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Putting Lighting in structure

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Putting Lighting in structure
Posted by Bedpan1 on Friday, November 11, 2011 4:06 PM

I would like some help with the following building structure lighting.

- What size bulbs should be used for HO guage structures ?

- How do you wire them to your transformer?

- Do you use series or parallel wiring ? Should a resistor be used ?

Help, Gabby

 

 

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Posted by tstage on Friday, November 11, 2011 6:55 PM

Bedpan1

I would like some help with the following building structure lighting.

- What size bulbs should be used for HO guage structures?

Gabby,

If it's interior lighting then it doesn't really matter.  However, it the light source will be visible to the viewer and it detracts from the realism of the model, you may want to use something more prototypical in size - e.g. 1.2mm or 1.7mm incandescent bulbs.

For exterior lighting, you'll want smaller bulbs like those mentioned above for realism.  They can be purchased from vendors like Miniatronics.

- How do you wire them to your transformer?

- Do you use series or parallel wiring ? Should a resistor be used?

I think it's best to have a switch (or switches) between the transformer and the lights so that you can interrupt power to the bulbs from a convenient place on your layout.  I also like to wire my lighting in parallel so that I can control my lights (or sets of lights) individually.

And instead of a transformer, I prefer to use the DC side of a filtered power supply - e.g. an MRC Railpower 1370.  This allows me to be able to dial up or dial down the voltage going to my lighting; thereby extending the life of the bulbs.  I run my lighting @ 50-55% maximum voltage.  The bulbs give off a very warm and pleasant glow and they last a lot longer that way.

If you wire in series, you have to calculate how much transformer is adequate for the number of lights you have and match the output and draw, if needed, with resistors.  And, if one light goes out, all the subsequent bulbs will go dark; just like a string of small Christmas tree lights.

Anyhow, that's what I do, Gabby.  Others will feel differently about it.

Tom

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Posted by hon30critter on Friday, November 11, 2011 7:40 PM

Hi Gabby:

First off, I would recommend that you consider using LED's instead of incandescent bulbs simply because the LEDs will last far longer then bulbs. That means that you won't have to tear apart your structures in the future to replace burnt out bulbs. Most LEDs do require resistors in series with the LED leads to drop the voltage although there are now LEDs being offered with built in resistors.

Colour is a big factor. Cool white LEDs are great for illuminating structures which would have used fluoresent (sp?) lighting, but for most buildings you will want to use warm white LEDs. Warm white LEDs cost a bit more if you buy them from an electronics supplier, but they can be purchased very cheaply by buying Christmas light strings of the right variety and cutting out the bulbs. Since the bulbs will be hidden inside the structures their size doesn't matter. If you need smaller warm white LEDs this source offers them at reasonable prices with the proper resistors included: http://www.quickar.com/index.php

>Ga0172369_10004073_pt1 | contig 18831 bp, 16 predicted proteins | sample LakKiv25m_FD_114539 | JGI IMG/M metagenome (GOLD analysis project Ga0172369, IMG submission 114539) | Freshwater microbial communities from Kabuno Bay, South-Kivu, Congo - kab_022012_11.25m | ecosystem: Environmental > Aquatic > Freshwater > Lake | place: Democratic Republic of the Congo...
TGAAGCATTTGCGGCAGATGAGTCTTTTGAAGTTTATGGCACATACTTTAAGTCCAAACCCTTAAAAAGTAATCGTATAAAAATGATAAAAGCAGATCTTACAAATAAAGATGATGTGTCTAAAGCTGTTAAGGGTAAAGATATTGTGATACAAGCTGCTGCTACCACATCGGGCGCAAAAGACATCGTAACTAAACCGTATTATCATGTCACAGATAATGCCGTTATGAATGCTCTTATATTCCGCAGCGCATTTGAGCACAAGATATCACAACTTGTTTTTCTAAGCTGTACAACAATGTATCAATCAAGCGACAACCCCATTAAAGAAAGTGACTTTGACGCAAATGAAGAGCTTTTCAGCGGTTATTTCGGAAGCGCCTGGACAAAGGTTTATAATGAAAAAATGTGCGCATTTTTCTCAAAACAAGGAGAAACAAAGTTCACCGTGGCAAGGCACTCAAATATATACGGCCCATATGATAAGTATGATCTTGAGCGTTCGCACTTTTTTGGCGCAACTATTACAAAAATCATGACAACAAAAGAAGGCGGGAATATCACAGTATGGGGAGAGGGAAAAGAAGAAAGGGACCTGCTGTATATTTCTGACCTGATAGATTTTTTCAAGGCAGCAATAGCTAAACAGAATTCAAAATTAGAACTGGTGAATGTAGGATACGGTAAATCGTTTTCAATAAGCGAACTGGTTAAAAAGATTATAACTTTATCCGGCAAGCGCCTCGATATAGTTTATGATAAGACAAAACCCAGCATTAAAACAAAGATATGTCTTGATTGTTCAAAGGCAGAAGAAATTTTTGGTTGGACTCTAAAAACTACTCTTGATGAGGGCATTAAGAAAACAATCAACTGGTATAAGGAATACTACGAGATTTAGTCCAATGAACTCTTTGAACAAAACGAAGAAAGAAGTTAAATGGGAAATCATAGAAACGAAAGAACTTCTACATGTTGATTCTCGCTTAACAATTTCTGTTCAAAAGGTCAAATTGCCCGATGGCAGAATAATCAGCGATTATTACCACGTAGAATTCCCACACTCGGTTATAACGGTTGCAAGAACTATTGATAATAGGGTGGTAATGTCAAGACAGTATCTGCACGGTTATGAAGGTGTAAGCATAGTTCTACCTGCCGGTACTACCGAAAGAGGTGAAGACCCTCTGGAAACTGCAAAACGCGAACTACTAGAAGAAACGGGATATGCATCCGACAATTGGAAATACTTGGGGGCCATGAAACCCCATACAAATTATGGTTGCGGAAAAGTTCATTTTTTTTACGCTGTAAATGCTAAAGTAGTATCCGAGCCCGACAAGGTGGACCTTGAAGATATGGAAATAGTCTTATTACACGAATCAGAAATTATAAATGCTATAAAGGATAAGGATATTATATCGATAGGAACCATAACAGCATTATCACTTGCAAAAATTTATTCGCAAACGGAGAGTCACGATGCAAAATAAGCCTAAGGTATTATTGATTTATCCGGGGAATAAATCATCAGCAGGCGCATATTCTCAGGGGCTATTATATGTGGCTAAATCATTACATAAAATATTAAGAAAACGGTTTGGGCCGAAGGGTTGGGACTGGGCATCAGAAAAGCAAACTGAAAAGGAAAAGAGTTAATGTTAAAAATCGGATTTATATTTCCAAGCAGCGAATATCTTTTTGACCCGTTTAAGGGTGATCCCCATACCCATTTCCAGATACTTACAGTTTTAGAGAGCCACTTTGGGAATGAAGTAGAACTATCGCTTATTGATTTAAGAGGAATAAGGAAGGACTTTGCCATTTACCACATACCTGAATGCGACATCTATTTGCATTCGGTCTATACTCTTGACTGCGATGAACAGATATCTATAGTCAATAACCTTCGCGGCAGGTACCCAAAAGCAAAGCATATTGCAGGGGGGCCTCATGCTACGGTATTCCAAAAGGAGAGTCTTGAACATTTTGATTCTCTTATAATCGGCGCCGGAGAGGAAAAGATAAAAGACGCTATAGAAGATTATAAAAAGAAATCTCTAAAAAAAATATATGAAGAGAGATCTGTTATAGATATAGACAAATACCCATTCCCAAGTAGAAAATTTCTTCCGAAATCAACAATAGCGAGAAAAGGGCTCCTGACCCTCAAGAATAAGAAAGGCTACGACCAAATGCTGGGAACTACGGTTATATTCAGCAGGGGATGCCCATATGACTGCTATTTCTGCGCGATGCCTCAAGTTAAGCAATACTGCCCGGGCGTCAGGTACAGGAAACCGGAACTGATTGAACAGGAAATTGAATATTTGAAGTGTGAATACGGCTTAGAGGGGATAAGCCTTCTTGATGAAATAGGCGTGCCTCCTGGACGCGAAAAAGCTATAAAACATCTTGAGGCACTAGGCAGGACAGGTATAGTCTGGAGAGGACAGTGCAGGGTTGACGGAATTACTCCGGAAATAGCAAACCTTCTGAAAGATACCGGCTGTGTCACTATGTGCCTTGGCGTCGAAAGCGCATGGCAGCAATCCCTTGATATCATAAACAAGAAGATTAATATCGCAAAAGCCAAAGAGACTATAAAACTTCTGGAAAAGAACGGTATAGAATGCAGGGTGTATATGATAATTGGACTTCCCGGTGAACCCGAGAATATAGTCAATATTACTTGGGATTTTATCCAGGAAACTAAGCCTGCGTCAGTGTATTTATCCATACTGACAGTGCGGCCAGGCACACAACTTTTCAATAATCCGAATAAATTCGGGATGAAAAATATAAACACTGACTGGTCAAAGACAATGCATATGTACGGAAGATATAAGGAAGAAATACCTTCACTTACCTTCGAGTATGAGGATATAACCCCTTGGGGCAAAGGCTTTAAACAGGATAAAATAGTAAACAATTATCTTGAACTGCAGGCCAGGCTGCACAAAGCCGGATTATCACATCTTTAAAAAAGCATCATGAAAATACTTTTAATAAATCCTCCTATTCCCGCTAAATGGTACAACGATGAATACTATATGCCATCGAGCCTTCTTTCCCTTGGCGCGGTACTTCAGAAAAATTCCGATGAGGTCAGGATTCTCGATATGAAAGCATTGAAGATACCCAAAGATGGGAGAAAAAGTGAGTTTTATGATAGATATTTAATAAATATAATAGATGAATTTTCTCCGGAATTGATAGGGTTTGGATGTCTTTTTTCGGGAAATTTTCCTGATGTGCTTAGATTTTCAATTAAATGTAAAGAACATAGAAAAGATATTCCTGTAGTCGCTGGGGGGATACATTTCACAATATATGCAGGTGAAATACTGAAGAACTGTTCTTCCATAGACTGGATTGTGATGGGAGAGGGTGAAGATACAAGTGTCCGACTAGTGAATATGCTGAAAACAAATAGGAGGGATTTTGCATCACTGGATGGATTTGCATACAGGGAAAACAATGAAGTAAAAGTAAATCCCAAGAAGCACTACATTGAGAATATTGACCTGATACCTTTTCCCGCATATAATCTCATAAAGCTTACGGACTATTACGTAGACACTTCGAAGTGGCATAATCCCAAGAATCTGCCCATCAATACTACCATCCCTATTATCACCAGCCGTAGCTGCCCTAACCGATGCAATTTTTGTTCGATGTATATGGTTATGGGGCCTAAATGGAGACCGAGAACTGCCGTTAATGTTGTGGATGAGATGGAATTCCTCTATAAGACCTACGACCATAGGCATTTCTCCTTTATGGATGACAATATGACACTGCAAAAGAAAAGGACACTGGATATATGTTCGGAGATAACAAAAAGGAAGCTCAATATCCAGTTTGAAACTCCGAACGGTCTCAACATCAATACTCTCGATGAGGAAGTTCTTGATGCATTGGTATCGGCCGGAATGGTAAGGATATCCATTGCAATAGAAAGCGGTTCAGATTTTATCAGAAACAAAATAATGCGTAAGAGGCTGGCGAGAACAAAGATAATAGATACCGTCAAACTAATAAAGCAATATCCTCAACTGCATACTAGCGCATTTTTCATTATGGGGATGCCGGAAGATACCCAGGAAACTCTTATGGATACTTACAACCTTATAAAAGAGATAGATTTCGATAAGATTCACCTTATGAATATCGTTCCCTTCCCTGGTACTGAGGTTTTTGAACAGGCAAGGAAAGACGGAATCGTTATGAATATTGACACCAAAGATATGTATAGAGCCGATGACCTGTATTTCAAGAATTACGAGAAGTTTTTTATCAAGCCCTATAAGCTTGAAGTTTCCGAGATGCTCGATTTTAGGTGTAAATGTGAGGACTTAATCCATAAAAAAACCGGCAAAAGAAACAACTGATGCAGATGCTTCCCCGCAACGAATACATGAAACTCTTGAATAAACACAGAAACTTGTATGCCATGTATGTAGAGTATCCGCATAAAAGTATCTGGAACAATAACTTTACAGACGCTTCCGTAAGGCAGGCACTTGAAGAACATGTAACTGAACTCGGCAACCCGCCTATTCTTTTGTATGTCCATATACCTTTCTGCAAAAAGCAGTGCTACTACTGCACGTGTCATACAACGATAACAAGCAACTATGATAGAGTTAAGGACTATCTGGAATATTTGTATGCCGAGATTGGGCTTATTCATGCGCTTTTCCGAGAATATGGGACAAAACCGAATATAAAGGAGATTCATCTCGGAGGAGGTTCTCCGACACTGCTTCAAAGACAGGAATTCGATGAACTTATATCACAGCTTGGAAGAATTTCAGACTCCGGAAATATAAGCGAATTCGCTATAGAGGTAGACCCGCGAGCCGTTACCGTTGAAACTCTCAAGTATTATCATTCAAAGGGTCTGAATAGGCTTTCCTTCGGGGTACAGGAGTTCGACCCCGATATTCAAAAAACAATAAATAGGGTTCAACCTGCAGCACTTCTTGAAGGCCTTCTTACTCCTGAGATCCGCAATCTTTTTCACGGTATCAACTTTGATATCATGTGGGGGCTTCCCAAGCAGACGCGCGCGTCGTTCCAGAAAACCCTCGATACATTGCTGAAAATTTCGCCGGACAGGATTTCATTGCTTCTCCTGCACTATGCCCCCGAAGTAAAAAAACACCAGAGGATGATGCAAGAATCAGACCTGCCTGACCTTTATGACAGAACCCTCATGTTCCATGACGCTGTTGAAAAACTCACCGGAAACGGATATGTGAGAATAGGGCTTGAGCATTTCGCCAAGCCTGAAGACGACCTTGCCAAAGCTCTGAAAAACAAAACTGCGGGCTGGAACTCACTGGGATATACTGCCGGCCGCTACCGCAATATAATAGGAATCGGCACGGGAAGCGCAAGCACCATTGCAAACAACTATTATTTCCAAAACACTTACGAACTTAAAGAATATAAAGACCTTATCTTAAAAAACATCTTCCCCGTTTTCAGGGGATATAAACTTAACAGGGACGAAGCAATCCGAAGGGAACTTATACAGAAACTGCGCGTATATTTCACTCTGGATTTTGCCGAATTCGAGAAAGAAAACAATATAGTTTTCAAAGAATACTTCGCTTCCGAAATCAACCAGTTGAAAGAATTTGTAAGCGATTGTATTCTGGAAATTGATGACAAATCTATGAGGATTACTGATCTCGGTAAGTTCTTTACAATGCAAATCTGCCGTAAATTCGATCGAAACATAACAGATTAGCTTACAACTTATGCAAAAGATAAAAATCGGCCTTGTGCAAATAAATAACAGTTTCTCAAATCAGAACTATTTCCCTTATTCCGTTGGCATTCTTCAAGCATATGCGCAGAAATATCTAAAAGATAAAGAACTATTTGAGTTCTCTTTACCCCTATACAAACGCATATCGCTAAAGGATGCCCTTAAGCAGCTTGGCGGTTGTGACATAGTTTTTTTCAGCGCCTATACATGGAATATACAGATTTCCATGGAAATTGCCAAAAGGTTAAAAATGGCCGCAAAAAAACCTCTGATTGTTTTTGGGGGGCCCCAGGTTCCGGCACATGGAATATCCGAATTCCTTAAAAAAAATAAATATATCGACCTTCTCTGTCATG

LEDs can also be used for exterior lighting fixtures that will be reasonably close to HO scale. In the past I have used 1.5 volt micro-mini incandescent bulbs in lights over doors etc where the bulbs would be visible. Now you can get micro LEDs small enough that they will not be too obvious but will last far longer. The life expectancy for the mini 1.5 incandescent bulbs is 500 hours. The LEDs measure life expectancy in the thousands of hours. Warning - Real fussy work soldering the little beggars!

If you are more comfortable using incandescent bulbs then go for it. You can extend the life of an incandescent bulb considerably by running it on a lower voltage than it is rated for. For example: a 14 volt bulb used on a 12 volt circuit will last longer than a 12 volt bulb on the same circuit. They will still give lots of light.

As far as hooking them up to your transformer, that is fairly simple. If you are using DC your transformer should have auxilliary outputs as well as the outputs for track power. The voltage coming from the auxilliary outputs remains constant whereas the track power increases or decreases as you move the throttle. Check your transformer. I believe the normal auxilliary terminals provide 12 volts. If you are using 12 to 14 volt bulbs then you can connect them directly to the auxilliary terminals. Again, 14 volt bulbs will last longer because you are not running them at full power. If you are using LEDs with the right resistors then you can still hook them up directly to the auxillary outputs BUT their polarity has to be correct. When wiring LEDs you have to make sure that their polarity is the same. In simple terms, the LEDs have two leads, one of which is longer than the other. Make sure all the long leads are connected together. If you hook the LEDs up to your power pack and nothing happens, just reverse the connections and you should have light. If you are using Christmas light LEDs you might have to test each one to determine polarity.

If you are using DCC you should use a separate power supply to power your accessories. Here is just one source of many on the internet. These guys have a variety of different size units to suit your power needs. (I have nothing what so ever to do with them - I am only making a suggestion) If you search around you can probably find stuff cheaper: http://www.powerstream.com/12-volt.htm

You asked about series vs parallel. If you wire the lights in series and one quits then they all go out. The circuit has been broken. If you wire in parallel the remaining lights stay lit. If you are using LEDs each should have its own resistor so the load on each LED doesn't change regardless of the number of lights in the circuit (within reason).

Hope this helps a bit.

Dave

Edit: tstage makes a very good suggestion about using filtered power supplies with variable voltage. That gives you the opportunity to reduce the stress on your bulbs and have control over the 'warmth' of the lighting effects.